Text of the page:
Ex-SSC Manager Recounts Avid Lobbying

FIVE of the seven people accused of embezzling a Social Security Commission investment of N$30 million in early 2005 had meetings with SSC managers to promote the inexperienced asset management company that ended up being entrusted with the parastatal’s money.

Despite initial misgivings about the unproven Avid Investment Corporation, high-level SSC managers were eventually persuaded to invest N$30 million with Avid after several people had lobbied with the SSC on behalf of the company, a former manager with the parastatal, Gideon Mulder, testified in the Windhoek High Court this week.

Swapo member of parliament Paulus Kapia, former MP Ralph Blaauw, lawyer Otniel Podewiltz, one of the directors of Avid, Inez Gacircses, and retired Namibian Defence Force Brigadier Mathias Shiweda had meetings with SSC managers, including himself, during January 2005 to persuade the SSC to invest money with Avid and to allay doubts about the trustworthiness of the company, Mulder told Judge Christie Liebenberg.

Mulder testified that after the then chief executive officer of the SSC, Tuli Hiveluah, approved a recommendation to invest N$30 million with Avid on 21 January 2005, Mulder and the SSC’s general manager of finance at that stage, Avril Green, had second thoughts about the deal and decided to cancel it.

However, by then Blaauw had already picked up a letter confirming the approval of the investment from the SSC’s offices, Mulder said.

Following further meetings with Kapia and Gacircses, who were representing Avid, it was decided to go ahead with the investment after all, Mulder said. That decision was taken after Kapia had warned him about the possibility of a penalty of US$1 million if the investment was not carried through as initially approved, he said.

Mulder is the first witness to testify for the prosecution in the trial of Kapia, Blaauw, Gacircses, Podewiltz, Shiweda, Nico Josea, and Blaauw’s wife, lawyer Sharon Blaauw. The trial started before Judge Liebenberg on Tuesday, when the seven accused pleaded not guilty to all of the charges faced by them as a result of the alleged embezzlement of the money that the SSC invested with Avid.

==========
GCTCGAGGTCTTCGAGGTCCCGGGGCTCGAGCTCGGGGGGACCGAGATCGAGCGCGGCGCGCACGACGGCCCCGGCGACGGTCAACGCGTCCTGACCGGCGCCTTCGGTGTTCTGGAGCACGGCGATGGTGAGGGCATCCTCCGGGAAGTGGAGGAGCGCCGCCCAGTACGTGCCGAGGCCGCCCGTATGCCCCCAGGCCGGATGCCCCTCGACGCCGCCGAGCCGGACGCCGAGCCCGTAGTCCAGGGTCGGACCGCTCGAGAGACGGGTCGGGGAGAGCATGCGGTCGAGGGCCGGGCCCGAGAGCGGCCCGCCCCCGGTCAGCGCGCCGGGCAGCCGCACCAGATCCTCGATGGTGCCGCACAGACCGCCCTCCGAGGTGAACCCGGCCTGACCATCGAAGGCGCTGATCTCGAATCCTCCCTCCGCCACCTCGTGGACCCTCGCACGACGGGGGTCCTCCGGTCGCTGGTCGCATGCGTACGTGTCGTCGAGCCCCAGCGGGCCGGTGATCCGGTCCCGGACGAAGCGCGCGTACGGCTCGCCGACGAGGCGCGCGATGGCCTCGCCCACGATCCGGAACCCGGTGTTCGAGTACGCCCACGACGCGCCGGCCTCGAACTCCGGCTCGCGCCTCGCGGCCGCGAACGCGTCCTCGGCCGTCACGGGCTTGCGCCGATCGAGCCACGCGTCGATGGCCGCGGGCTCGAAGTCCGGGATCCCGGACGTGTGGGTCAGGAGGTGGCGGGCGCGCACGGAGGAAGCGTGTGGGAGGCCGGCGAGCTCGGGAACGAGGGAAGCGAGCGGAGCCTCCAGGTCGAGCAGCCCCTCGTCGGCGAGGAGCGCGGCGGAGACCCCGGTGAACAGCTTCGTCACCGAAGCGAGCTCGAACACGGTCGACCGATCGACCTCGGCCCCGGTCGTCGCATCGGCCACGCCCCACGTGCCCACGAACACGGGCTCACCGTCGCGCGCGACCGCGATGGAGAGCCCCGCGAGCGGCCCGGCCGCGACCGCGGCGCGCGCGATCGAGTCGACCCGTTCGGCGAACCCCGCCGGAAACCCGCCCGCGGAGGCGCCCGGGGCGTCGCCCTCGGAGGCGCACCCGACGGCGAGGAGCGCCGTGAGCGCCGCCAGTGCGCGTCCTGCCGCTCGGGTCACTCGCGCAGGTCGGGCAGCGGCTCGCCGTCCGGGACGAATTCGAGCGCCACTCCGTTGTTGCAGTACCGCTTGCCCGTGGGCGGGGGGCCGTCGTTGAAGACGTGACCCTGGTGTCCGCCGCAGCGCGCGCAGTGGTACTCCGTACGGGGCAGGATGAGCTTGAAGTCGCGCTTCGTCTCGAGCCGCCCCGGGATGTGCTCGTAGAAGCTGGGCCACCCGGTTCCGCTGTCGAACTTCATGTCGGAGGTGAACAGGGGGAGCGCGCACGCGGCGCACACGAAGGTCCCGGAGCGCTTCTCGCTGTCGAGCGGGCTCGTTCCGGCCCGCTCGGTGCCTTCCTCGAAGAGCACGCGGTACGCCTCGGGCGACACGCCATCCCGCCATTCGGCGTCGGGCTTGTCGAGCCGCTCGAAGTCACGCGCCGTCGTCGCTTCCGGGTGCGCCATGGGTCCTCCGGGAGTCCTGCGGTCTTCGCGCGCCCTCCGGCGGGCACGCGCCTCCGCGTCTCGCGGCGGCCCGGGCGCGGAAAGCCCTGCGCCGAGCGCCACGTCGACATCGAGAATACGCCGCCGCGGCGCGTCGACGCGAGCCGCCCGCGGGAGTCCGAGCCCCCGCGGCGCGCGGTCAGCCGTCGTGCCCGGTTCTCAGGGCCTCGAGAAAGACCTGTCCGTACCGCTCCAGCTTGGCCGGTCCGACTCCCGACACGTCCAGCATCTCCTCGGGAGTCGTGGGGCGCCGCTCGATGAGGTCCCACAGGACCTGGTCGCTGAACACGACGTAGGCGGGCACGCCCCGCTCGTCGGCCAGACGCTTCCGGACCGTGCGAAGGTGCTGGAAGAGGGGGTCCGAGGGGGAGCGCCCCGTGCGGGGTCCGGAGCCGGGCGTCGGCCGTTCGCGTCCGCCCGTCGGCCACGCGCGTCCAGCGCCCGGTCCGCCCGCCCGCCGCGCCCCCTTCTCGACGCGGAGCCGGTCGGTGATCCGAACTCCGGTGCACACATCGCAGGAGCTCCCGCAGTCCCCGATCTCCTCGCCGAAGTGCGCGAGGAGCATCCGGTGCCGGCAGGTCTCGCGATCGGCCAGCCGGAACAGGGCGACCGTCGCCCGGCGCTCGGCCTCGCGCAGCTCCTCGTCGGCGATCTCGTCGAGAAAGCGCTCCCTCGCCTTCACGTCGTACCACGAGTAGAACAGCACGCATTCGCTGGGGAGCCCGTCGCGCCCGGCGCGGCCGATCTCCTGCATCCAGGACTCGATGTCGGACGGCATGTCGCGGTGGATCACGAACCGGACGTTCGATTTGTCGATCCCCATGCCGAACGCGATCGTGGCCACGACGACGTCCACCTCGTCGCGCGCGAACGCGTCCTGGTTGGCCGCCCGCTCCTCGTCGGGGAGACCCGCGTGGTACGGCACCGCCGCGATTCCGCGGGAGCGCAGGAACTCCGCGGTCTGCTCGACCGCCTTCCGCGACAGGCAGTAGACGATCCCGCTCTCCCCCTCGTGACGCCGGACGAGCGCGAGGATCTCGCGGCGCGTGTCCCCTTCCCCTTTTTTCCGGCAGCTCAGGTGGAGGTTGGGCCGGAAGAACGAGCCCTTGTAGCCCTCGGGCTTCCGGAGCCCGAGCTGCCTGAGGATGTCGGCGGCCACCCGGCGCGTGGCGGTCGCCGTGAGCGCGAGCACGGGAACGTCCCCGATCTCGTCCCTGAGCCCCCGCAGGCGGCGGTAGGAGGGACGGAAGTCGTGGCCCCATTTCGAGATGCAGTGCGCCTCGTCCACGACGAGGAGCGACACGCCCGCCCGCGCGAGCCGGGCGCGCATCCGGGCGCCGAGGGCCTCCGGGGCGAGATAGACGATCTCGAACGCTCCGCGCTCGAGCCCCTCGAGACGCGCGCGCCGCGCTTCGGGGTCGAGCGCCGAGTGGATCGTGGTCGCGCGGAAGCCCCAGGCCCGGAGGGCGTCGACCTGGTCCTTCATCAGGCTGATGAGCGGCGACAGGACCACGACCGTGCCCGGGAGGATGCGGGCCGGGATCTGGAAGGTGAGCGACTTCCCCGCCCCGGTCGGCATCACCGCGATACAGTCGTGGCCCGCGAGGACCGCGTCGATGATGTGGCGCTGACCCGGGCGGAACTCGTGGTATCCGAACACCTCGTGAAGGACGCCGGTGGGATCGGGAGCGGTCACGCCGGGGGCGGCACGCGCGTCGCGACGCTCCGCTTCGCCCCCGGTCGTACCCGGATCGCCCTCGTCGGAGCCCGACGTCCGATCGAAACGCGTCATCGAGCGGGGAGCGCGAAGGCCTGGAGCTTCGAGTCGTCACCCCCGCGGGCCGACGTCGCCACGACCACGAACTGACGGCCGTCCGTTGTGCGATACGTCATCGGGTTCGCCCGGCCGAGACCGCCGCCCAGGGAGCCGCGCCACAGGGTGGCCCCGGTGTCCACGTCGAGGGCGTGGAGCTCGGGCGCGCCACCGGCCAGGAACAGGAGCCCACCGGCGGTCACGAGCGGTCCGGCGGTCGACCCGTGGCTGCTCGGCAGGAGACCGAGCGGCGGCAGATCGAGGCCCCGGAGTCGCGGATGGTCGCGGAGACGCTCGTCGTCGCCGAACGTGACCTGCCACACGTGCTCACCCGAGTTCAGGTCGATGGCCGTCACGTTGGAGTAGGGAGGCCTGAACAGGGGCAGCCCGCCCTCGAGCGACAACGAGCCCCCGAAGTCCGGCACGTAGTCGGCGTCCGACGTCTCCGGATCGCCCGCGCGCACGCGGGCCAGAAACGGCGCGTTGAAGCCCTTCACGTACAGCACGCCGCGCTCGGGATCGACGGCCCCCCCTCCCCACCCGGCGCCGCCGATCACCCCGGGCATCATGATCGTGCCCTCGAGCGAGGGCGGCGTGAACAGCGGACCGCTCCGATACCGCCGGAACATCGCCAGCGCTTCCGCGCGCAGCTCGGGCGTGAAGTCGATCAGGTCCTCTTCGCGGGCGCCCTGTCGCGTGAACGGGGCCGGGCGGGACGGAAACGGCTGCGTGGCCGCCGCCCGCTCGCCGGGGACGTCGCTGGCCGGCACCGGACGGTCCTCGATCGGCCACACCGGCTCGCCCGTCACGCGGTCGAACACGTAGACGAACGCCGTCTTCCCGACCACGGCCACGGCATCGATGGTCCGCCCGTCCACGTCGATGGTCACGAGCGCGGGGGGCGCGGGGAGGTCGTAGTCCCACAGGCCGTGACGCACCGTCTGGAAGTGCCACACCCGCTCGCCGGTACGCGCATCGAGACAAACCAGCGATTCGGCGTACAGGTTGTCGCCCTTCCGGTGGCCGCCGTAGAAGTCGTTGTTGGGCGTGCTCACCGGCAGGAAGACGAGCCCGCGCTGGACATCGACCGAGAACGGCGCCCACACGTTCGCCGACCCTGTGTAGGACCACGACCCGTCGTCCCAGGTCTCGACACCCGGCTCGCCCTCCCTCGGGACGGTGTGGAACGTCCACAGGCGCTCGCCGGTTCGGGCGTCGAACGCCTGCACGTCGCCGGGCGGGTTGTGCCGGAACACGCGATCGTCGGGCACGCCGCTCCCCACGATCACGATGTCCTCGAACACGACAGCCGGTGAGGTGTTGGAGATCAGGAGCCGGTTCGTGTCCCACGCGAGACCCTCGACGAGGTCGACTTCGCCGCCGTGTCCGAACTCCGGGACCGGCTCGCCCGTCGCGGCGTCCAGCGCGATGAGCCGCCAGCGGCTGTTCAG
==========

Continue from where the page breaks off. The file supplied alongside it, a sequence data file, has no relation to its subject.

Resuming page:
In written plea explanations provided to the judge the seven accused specifically denied having defrauded the SSC or stolen the N$30 million that the SSC invested with Avid.

The seven accused are all charged with a count of fraud, alternatively theft, and charges of reckless or fraudulent conduct of business and giving false evidence at a High Court enquiry into the financial collapse of Avid.

The four former directors of Avid – Kapia, Gacircses, Podewiltz and Mrs Blaauw – are further charged with six counts under the 1973 Companies Act, in which it is alleged that they had failed in their statutory duties as directors of the company.

In his plea explanation Kapia decried the prosecution’s decision to charge him. He claimed that from the contents of the police docket on the investigation of the case “it is clear that there was no legal basis to charge me”.

Kapia also claimed: “It is evident that the State cannot escape a conclusion that charging me was simply an act of inappropriate submission by the State to the uninformed public pressure and expectation. The State knows exactly who stole the money alleged, and that I did not criminally associate myself with such people or entities.” (sic)

In his plea explanation Josea said he did not know that an amount of N$29,5 million that the founder of Avid, the late Lazarus Kandara, deposited in a bank account of a company of Josea, Namangol Investments, on 28 January 2005 had originated from the SSC.

Josea added that Kandara gave him oral instructions to transfer N$20 million to one Alan Rosenberg to be invested by the latter, to find an investment with high returns for an amount of N$6,3 million, and to keep the remaining N$3,2 million in his company’s account pending further instructions from Kandara. The money kept in the account was later “dispersed as directed by him (the late Mr Kandara)”, Josea stated.

Gacircses said in her plea explanation that Kandara, who was her cousin, asked her to become a director of Avid in April 2004.

She said she was surprised when she discovered later that she had been made the chairperson of the company’s board of directors – without having attended any board meeting where such a decision had been taken.

Gacircses said after the SSC had transferred the N$30 million to an account of Avid she, “to my best knowledge”, signed a letter authorising the transfer of the full amount from Avid’s account. When she discovered later that only N$29,5 million had been transferred, she realised that N$0,5 million of the SSC’s money had been used to cover a shortfall in Avid’s account, she recounted.

Podewiltz informed the court that he was a director of Avid only from mid-April 2004 until 24 November 2004. That was well before the SSC investment was done, he pointed out.

Mulder is due to continue with his testimony on Monday.

Source : The Namibian